will ask its own members for passwords online--refuse such requests. It's
also a good idea to change your password frequently.
- Don't automatically believe everything you read. Most people you talk
to online will be sincere and readily offer information and advice, but
that doesn't make them experts. Don't substitute a personal opinion for
professional advice or assume it represents an endorsement by the online
- Be courteous. Other online users can't hear your tone of voice or
see your expression. They know only what you type. For example, typing all
capitals is considered shouting, while typing :-D (a sideways face) means
"I'm laughing." Here are some of the more common abbreviations
With common sense as a guide, you and the children in your life will be
online pros in no time!
- BTW = By the way
- IMO = In my opinion
- IMHO = In my humble opinion
- LOL = Laughing out loud
- ROFL = Rolling on the floor laughing
- <g>= Grin
- <vbg>= Very big grin
- CUL8R = See you later
- TTFN = Ta-ta for now
Making the Net Work For Kids
The online world has so much to offer children--education, entertainment
and interaction with young people around the world. Traveling in cyberspace,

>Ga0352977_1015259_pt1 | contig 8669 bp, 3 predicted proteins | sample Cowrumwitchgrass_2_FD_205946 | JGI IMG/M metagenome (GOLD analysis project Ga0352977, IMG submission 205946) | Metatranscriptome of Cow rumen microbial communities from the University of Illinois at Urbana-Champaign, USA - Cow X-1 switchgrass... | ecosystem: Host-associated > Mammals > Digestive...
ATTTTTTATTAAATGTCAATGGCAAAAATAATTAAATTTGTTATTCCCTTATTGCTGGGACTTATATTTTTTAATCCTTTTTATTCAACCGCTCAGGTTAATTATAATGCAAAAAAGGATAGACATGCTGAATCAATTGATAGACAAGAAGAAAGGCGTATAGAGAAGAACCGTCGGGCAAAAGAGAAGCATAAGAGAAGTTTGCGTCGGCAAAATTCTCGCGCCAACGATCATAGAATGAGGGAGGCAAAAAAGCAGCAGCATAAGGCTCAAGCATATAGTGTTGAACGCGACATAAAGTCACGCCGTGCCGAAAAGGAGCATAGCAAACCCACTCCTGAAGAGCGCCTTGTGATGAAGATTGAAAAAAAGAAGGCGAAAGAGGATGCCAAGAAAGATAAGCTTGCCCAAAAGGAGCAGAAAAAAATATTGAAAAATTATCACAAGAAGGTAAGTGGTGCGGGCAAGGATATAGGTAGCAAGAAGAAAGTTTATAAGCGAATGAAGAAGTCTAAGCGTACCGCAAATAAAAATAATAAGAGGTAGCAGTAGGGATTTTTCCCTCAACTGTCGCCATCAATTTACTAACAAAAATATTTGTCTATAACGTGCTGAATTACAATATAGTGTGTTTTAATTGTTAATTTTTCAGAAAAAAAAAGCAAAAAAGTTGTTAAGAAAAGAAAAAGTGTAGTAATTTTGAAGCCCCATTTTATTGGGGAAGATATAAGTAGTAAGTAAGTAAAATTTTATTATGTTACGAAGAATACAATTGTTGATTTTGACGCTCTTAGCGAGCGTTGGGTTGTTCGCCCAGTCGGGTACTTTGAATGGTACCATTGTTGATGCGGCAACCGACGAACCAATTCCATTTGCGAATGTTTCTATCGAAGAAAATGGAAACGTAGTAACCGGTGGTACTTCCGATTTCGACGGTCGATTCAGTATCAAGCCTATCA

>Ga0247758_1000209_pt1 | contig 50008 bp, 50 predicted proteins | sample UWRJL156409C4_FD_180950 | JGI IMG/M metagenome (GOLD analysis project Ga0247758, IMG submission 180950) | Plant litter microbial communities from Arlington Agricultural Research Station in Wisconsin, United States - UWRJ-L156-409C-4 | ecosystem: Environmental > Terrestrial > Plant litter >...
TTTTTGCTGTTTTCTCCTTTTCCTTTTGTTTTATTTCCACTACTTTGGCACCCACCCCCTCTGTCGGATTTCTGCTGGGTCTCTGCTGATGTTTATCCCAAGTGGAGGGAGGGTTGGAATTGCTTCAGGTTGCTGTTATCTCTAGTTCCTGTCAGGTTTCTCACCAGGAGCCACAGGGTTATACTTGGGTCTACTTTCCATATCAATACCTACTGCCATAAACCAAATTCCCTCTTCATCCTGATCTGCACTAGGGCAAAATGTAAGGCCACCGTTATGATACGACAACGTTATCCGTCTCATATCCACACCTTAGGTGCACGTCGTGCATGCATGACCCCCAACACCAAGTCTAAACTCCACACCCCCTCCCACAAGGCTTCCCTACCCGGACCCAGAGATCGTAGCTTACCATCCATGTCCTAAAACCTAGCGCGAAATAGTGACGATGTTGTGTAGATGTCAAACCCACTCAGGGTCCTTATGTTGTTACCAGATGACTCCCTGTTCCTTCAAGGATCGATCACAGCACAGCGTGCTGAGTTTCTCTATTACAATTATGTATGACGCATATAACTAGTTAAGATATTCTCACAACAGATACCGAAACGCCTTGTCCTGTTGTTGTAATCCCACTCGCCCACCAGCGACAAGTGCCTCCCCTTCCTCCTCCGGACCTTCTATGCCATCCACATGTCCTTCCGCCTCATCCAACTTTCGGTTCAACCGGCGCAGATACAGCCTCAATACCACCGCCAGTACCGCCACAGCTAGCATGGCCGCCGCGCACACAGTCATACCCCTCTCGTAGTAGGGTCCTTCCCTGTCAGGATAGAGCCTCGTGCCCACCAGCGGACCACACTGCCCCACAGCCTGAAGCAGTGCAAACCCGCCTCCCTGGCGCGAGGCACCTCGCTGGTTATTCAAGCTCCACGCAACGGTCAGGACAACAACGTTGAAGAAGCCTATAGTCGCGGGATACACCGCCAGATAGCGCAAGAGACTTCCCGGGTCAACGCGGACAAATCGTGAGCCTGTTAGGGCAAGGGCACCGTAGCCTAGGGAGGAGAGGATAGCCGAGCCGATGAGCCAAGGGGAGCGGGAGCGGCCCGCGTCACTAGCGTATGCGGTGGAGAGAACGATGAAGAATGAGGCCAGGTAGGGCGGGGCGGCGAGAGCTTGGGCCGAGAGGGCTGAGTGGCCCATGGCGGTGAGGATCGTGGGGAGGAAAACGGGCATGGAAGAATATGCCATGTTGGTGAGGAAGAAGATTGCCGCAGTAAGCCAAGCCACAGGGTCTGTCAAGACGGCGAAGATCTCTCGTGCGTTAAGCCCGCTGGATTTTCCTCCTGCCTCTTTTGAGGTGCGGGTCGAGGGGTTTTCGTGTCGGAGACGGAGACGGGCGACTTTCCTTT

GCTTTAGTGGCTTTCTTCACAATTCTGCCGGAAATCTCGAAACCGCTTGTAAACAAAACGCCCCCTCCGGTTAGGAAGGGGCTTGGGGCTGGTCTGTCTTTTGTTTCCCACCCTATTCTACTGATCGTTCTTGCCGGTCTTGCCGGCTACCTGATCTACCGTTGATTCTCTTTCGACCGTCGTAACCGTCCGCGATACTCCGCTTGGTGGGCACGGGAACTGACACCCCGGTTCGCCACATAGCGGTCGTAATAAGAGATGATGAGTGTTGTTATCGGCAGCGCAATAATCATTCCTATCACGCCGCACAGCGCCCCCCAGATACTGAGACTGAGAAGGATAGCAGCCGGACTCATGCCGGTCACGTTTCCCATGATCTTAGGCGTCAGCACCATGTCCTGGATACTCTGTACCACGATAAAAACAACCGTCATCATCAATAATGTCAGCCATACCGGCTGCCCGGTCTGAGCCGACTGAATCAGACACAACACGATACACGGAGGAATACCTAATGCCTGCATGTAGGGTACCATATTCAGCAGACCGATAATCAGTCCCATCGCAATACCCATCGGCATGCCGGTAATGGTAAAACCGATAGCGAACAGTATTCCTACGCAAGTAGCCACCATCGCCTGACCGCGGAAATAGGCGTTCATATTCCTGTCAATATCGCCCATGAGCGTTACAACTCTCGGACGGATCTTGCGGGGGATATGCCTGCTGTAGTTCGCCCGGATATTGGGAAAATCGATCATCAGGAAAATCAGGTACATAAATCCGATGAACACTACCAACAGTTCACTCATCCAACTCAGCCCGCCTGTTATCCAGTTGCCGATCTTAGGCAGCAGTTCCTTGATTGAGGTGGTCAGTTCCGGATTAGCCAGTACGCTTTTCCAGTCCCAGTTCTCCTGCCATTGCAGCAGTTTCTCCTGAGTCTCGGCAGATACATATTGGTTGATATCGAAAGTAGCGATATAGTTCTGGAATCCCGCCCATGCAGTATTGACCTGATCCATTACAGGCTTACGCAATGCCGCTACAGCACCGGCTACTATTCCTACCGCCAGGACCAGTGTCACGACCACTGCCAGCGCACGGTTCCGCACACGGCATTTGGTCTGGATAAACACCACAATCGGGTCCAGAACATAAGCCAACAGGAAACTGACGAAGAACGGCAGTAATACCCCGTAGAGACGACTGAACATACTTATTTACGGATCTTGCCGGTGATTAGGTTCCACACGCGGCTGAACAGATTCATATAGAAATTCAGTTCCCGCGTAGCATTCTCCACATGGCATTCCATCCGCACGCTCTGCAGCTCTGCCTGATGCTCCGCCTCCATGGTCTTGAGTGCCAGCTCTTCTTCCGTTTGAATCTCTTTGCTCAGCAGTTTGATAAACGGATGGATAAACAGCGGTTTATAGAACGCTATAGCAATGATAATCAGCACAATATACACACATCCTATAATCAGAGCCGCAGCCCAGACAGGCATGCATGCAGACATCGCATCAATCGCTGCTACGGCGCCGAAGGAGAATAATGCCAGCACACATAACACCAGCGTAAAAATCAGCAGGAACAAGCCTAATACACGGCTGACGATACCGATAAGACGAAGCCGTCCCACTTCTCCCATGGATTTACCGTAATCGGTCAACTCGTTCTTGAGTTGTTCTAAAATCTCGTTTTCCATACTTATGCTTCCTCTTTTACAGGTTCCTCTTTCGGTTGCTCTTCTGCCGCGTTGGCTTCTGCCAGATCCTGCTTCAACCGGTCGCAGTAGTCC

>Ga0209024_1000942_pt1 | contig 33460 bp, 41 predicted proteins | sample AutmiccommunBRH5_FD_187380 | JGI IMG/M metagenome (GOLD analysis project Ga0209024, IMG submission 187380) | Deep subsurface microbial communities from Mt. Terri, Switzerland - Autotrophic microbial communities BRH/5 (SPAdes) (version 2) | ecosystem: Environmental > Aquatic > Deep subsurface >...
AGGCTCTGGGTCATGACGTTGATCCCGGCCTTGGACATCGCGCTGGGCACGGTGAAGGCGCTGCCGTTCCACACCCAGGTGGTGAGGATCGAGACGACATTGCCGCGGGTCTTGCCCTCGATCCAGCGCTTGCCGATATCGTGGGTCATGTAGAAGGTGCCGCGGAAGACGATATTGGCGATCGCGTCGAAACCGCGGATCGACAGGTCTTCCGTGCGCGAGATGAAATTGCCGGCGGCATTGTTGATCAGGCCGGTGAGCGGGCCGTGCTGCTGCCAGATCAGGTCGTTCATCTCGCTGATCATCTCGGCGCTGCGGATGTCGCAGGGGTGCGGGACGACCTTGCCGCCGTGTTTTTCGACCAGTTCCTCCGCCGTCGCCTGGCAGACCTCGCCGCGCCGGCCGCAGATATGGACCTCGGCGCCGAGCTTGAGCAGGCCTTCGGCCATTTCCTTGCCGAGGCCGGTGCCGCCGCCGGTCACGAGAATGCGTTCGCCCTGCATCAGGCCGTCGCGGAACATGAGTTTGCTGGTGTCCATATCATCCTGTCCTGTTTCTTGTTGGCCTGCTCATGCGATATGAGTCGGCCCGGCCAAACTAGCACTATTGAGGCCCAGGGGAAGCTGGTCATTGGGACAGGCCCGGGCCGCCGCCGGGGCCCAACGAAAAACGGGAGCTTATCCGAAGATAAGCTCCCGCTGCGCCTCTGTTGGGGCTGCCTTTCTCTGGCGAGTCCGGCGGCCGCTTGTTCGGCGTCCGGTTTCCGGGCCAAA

children can find a pen pal, get help with their homework, discover a hobby,
become computer savvy and expand their horizons. And that's only the beginning.
But even though children will find a warm welcome online, it's important
to remember that cyberspace is a worldwide public place where strangers
can meet. Some content is intended solely for mature users. Parents should
sit down with their children and explore the online world together before
they turn children loose on their own. They may want to apply the same rules
they would use in any situation where kids could meet people they don't
Commercial Online Services and Parental Controls
Many commercial online services include parental controls in their online
features and make them available to all subscribers. Typically, these controls
allow parents to limit children's access to certain parts of the service
or Internet sites. Many services also let parents set up logs to monitor
where their children have spent their time online. In addition, most consumer
online services have specially designated areas for children.
The online industry is also working with a leading worldwide standards group
a system for rating online content. Known as the Platform
for Internet Content Selection, or PICS, the system allows groups
to develop content ratings similar to the U.S. motion picture industry system
for rating movies. For more information about the parental control features